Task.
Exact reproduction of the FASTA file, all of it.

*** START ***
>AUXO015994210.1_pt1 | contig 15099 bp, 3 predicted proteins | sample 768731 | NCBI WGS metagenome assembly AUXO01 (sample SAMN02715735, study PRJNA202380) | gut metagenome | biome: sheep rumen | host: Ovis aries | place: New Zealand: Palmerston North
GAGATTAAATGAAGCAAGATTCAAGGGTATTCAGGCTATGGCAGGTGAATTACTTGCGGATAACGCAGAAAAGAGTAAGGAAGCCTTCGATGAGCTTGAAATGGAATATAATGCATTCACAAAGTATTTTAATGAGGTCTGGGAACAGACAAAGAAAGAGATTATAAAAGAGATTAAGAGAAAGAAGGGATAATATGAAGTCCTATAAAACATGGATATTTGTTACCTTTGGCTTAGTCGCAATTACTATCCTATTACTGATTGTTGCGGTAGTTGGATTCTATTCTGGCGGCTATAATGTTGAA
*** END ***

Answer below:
>AUXO015994210.1_pt1 | contig 15099 bp, 3 predicted proteins | sample 768731 | NCBI WGS metagenome assembly AUXO01 (sample SAMN02715735, study PRJNA202380) | gut metagenome | biome: sheep rumen | host: Ovis aries | place: New Zealand: Palmerston North
GAGATTAAATGAAGCAAGATTCAAGGGTATTCAGGCTATGGCAGGTGAATTACTTGCGGATAACGCAGAAAAGAGTAAGGAAGCCTTCGATGAGCTTGAAATGGAATATAATGCATTCACAAAGTATTTTAATGAGGTCTGGGAACAGACAAAGAAAGAGATTATAAAAGAGATTAAGAGAAAGAAGGGATAATATGAAGTCCTATAAAACATGGATATTTGTTACCTTTGGCTTAGTCGCAATTACTATCCTATTACTGATTGTTGCGGTAGTTGGATTCTATTCTGGCGGCTATAATGTTGAA